St. Tammany Parish Active in Flood Protection and Coastal Restoration Ventures

St. Tammany Parish Active in Flood Protection and Coastal Restoration Ventures

St. Tammany Parish Awarded $10 Million for Nonstructural Flood Risk Reduction Projects

St. Tammany Parish President Mike Cooper recently requested funding from the Coastal Protection and Restoration Authority (CPRA) for flood risk reduction. Governor John Bel Edwards and CPRA announced earlier this week that St. Tammany has been awarded $10 million in Community Development Block Grant Mitigation (CDBG-MIT) funding from the Louisiana Watershed Initiative (LWI) for nonstructural projects.

“Our coastal communities from Slidell to Madisonville are under frequent threat of storm surge and inland flooding, particularly during hurricane season. We greatly appreciate this funding which will support our efforts to implement resiliency and flood risk reduction plans for the benefit of our citizens most negatively impacted,” said President Cooper.

A total of $163 million in funding was awarded to 15 separate projects throughout the State. According to CPRA, all projects were chosen because they align with the long-term resilience objectives of the Louisiana Watershed Initiative and the state’s $1.2 billion CDBG-MIT Action Plan, including natural flood management, flood control, and critical infrastructure projects. The funding for these projects is part of the $1.2 billion in federal mitigation funds allocated to the State of Louisiana. 

St. Tammany Parish Government Partnerships Achieve Flood Protection, Marsh Creation and Aquatic Habitat Establishment 

St. Tammany Parish Government recently partnered with the Town of Madisonville, the Pontchartrain Conservancy, and Arcosa Marine to plant 2,400 one-gallon bald cypress trees over a 12-acre area, flanked by the Tchefuncte River in the Madisonville community. The goal of these plantings, on Lake Road, is to create a coastal wetland buffer or Bio-Shield. The trees provide a barrier to waves and can reduce the wave action on the land itself.

“We know that trees offer more than beauty to our community. This collaborative project is in keeping with our ongoing focus on flood protection, protection of our natural resources, and our Replant St. Tammany initiative. Trees are a natural source for flood protection and they offer a natural habitat for wildlife,” said St. Tammany Parish President Mike Cooper. “I want to thank all of our partners in this project. We look forward to seeing these saplings mature to enhance the wetlands and increase this natural storm surge defense.”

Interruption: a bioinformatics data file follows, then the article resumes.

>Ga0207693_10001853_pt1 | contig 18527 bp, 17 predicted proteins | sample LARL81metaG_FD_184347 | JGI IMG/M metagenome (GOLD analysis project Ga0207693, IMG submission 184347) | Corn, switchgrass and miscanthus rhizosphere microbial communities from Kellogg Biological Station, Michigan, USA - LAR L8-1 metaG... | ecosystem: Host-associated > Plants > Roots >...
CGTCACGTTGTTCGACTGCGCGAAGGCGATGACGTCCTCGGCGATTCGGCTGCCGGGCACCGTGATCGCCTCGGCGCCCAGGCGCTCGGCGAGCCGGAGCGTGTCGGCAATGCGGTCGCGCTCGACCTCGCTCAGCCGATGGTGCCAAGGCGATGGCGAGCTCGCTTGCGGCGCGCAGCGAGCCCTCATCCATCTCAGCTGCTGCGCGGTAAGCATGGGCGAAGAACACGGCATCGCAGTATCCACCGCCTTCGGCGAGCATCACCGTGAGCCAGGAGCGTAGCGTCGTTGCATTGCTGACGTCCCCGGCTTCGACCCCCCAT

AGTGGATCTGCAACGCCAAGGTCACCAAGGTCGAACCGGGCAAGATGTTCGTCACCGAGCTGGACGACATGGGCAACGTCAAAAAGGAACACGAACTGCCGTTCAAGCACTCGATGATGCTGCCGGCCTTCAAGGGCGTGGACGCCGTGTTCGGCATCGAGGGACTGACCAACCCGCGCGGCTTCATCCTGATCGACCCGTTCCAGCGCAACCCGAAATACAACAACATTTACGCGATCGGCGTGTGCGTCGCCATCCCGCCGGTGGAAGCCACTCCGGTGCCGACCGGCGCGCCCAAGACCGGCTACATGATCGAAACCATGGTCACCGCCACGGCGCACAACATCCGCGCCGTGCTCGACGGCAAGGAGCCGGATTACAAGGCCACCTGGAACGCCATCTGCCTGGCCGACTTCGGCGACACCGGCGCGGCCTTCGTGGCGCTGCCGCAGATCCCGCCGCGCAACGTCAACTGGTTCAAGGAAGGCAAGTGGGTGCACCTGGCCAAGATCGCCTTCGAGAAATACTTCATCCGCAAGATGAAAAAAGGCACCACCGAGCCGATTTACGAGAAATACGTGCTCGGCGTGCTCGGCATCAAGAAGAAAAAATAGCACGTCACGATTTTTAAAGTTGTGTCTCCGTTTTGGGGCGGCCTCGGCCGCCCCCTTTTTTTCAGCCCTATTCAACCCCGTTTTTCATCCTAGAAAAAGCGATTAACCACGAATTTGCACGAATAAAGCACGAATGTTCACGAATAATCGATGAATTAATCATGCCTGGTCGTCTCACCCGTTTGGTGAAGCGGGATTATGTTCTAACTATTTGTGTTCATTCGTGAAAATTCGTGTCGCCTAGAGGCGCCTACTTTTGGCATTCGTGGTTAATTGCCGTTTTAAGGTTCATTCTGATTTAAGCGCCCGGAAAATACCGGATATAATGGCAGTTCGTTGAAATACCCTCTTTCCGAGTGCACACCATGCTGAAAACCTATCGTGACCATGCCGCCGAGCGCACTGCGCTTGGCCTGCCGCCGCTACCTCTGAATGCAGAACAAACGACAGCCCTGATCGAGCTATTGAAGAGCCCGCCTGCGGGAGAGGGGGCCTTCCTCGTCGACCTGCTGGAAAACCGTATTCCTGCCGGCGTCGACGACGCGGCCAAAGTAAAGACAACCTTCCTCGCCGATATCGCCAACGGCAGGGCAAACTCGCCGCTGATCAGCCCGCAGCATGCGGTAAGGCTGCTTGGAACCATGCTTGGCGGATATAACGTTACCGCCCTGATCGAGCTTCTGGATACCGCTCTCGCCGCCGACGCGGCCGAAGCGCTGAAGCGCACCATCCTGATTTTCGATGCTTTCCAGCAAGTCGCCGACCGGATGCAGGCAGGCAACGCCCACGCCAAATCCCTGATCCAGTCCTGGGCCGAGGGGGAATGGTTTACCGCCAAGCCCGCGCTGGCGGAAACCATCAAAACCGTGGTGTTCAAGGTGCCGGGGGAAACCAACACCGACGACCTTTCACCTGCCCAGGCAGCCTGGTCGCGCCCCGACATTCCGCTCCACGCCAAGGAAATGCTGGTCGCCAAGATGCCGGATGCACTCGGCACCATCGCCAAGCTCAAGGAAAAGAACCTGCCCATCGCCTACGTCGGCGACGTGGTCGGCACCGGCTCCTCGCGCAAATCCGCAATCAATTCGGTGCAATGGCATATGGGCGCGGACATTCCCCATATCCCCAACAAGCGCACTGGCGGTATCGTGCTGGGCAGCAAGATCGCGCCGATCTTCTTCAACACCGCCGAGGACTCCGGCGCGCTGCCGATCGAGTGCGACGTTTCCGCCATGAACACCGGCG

“The Town of Madisonville greatly appreciated working in conjunction with St. Tammany Parish and Arcosa Marine on the planting of 2,400 bald cypress saplings here in Madisonville,” said Mayor Jean Pelloat. “We feel that this will help tremendously with coastal preservation and with the flooding in town. We look forward to the beautiful growth of the trees in the near future.”

“On average, every 2.7 miles of coastal wetlands can reduce storm surge by up to one foot. As many parts of our region continue to face increasing environmental threats and challenges, it is important for us to restore the wetlands that act as vital lines of defense against damaging storm surge and winds,” said Pontchartrain Conservancy Coastal Scientist Shelby Barrett. “We’re extremely grateful to partner with St. Tammany Parish, the Town of Madisonville and Arcosa Marine on this critical restoration project.”

“Arcosa Marine has a culture that values environmental responsibility and is a part of this community,” said Arcosa Marine Vice President of Operations, Bryson Person. “These are our neighbors, and we are proud to partner with the parish and the town to restore and preserve this habitat while giving something back to the land and the community.”

This project is a continuation of the Replant St. Tammany initiative. Since 2013, St. Tammany Parish Government has planted nearly 62,000 trees throughout 90 acres in St. Tammany to increase flood protection, improve water quality, create and preserve natural wildlife habitat, and help in wave and storm surge reduction in coastal areas.

Watch the video about this project here.

Christmas Tree Recycling

St. Tammany Parish Government partnered with the U.S. Fish and Wildlife Service in two separate projects to utilize the recycled Christmas trees from Parish citizens. The trees were part of marsh restoration in the Big Branch Marsh National Wildlife Refuge in Lacombe, and the creation of fish habitat in the Bogue Chitto National Wildlife Refuge at the Turnaround Fishing Pond in Pearl River.

Watch the video of tree placement in the marsh from the U.S. Fish and Wildlife Service here.




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